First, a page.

All-grain recipes may be easier to tweak or manipulate, but extract and honey are so similar that the extract brewer may have a leg up when it comes to putting a plan into action. For either strategy, it would be best to make the beer first, stirring in the honey at the end after the heat is shut off. This should drop the wort temperature enough to still pasteurize the honey (if you even feel that is necessary), while at the same time retaining the desirable volatile components―pasteurization at 150º F or higher for a few minutes should do the trick.
As for boiling the malt wort, decide on how much bittering you want out of your hops. Thirty minutes at a minimum would serve to sterilize the wort, allow time for kettle coagulant to work during the bittering process, and leave enough time for aromatic hop and spice additions at knockout. Again, hops are a personal choice, but think hard about their contribution as some are quite overwhelming at high doses in any addition. Try to calculate an IBU level of about 20 to 25. Honey has a specific gravity of about 1.400 to 1.500, so a quart of honey will be around three pounds, give or take.
Honey contributes about the same gravity points as liquid malt extract, as they are quite similar in moisture content. Start with one pound of honey (11 fluid ounces) per gallon of finished braggot, and work from there. Added at that rate to wort with an original gravity of 1.045 should give roughly an equal contribution of honey and malt extract. Specialty malt will offset the high fermentability of honey, unless you desire a very dry braggot.
Homebrewers are always keen to the importance yeast has on any finished product, and braggot is yet another palette to experiment with. Neutral American or estery London ale yeast would incorporate nicely into a braggot, as would a more characterful Belgian yeast. Think about a buckwheat honey Belgian dubbel fermented with an abbey yeast. If it’s more of a mead character you desire, select from the many dry, medium or sweet mead yeasts that are available. Yeast specs are offered by both White Labs and Wyeast Laboratories online. Braggot can be made either still or with some carbonation, so decide which route you’d prefer, but I would wager that your braggot would be better with a bit of a sparkle and a few months of age on it.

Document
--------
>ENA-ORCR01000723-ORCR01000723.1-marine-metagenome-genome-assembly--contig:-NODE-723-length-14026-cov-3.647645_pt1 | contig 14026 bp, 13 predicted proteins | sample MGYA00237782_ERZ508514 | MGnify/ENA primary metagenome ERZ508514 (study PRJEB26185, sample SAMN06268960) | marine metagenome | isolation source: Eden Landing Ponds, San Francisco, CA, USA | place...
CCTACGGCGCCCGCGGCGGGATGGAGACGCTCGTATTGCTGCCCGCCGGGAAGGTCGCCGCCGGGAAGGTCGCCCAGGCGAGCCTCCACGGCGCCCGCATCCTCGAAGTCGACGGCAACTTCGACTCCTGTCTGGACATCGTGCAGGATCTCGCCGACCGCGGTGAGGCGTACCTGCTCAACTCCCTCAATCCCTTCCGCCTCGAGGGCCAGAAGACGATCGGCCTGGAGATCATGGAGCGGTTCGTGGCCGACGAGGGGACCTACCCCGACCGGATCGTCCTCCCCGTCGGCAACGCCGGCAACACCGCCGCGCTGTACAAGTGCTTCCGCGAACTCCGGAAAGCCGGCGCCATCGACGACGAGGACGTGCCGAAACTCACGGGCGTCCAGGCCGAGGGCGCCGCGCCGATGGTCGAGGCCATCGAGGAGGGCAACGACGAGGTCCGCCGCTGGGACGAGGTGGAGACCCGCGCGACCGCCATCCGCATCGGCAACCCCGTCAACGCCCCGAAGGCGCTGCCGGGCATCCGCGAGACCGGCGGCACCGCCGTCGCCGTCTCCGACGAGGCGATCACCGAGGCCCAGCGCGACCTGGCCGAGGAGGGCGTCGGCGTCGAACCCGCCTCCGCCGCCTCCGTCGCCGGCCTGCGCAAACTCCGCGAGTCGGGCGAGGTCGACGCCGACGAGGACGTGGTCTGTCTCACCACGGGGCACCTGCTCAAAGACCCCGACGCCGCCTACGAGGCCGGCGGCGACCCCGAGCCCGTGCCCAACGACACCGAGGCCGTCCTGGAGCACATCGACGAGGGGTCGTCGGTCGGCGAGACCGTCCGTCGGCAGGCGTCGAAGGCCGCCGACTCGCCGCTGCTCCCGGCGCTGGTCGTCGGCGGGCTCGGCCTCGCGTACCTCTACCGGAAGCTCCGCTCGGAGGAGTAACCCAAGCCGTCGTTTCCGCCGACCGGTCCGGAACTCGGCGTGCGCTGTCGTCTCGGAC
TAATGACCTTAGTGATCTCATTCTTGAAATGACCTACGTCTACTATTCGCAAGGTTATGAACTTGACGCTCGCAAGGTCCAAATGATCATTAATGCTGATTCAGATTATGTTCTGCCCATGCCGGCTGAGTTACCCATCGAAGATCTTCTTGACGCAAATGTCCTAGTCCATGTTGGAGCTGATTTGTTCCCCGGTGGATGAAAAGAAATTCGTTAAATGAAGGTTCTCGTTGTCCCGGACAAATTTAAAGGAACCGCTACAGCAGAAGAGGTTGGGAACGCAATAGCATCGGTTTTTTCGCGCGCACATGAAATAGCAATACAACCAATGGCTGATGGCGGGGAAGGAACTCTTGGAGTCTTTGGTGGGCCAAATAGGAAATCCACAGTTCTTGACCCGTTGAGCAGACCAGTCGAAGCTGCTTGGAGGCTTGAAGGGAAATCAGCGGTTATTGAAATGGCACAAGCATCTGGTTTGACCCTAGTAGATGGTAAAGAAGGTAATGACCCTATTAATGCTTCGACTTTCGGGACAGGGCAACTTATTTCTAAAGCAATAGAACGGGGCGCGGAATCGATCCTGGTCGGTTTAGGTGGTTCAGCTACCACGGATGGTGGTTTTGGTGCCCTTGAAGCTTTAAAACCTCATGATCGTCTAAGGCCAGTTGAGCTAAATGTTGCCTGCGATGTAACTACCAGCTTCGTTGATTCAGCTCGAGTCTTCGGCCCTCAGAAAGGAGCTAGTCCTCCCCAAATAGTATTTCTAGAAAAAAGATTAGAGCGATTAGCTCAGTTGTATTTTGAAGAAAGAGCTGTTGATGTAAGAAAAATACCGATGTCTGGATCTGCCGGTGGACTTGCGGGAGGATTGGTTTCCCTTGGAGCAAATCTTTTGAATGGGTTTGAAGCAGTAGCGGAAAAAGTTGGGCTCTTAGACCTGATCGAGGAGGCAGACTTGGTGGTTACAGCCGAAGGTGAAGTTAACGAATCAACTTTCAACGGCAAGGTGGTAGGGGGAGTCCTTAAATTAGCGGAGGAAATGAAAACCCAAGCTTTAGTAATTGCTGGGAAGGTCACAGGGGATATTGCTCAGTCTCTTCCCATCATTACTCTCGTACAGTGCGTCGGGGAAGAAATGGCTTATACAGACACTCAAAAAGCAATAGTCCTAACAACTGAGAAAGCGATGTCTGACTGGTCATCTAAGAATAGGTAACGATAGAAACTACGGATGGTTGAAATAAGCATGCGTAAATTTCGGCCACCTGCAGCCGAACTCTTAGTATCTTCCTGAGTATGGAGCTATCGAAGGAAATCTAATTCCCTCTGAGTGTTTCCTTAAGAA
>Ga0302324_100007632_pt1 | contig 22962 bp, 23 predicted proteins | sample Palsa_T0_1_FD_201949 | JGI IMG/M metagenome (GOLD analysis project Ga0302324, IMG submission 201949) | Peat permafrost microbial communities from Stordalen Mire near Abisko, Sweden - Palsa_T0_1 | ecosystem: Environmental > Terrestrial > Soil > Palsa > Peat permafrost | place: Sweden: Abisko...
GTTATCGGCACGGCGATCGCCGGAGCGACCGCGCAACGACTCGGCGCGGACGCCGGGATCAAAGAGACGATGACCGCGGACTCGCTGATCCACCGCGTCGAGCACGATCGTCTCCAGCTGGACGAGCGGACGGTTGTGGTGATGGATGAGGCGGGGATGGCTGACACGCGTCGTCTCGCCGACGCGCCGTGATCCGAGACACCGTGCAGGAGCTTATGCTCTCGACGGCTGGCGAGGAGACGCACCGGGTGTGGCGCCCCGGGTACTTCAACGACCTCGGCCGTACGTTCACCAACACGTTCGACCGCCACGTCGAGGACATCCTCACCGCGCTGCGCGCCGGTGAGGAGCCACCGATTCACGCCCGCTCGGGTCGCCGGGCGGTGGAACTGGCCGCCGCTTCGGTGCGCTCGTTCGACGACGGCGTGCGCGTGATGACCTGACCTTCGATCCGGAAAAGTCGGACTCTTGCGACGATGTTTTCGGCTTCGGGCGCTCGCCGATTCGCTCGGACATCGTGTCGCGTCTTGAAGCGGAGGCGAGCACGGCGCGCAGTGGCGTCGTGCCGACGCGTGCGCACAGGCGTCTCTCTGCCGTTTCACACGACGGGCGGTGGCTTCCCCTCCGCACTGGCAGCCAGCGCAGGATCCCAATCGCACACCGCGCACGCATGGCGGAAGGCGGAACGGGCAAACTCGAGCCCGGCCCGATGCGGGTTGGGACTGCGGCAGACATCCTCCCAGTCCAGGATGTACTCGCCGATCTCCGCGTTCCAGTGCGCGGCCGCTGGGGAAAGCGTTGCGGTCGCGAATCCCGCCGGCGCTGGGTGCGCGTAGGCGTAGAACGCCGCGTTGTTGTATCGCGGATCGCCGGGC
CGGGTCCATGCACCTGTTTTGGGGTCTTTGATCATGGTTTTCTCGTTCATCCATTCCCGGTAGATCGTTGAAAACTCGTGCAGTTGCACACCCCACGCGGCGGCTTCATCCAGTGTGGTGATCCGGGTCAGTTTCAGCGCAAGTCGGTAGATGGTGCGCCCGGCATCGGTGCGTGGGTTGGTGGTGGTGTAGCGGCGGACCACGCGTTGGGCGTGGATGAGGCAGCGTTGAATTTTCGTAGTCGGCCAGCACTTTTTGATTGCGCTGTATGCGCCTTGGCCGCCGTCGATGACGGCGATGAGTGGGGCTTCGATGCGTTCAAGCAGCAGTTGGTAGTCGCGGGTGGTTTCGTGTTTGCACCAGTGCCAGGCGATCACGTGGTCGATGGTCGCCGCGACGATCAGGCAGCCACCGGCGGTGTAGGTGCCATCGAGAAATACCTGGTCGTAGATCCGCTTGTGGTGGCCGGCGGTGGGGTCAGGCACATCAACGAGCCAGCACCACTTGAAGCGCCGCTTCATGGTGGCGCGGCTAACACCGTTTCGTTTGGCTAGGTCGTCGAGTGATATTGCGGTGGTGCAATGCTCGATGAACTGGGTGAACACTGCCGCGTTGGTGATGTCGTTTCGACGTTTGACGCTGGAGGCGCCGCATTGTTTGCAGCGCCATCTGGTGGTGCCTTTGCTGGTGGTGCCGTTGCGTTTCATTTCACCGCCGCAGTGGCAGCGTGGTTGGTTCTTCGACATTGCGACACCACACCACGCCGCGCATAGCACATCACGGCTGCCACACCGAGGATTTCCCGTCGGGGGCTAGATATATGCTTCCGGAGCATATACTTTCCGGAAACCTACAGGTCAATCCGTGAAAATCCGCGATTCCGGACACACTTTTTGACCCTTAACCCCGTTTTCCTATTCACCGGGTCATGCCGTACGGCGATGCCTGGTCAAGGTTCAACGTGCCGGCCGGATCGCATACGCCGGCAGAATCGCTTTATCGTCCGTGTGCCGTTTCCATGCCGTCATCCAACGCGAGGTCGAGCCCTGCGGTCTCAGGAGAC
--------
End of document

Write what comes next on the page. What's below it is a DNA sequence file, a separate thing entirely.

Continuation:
The recipes below are designed to give three gallons of braggot, with an original gravity of around 1.080, and 50 percent or less contribution from honey. Any of them could be tweaked for a braggot with an original gravity of 1.100 or higher. Take advantage of your local varietals and get medieval with your next batch.
K. Florian Klemp
K. Florian Klemp is an award-winning homebrewer and general hobbyist who thinks there is no more sublime marriage than that of art and science.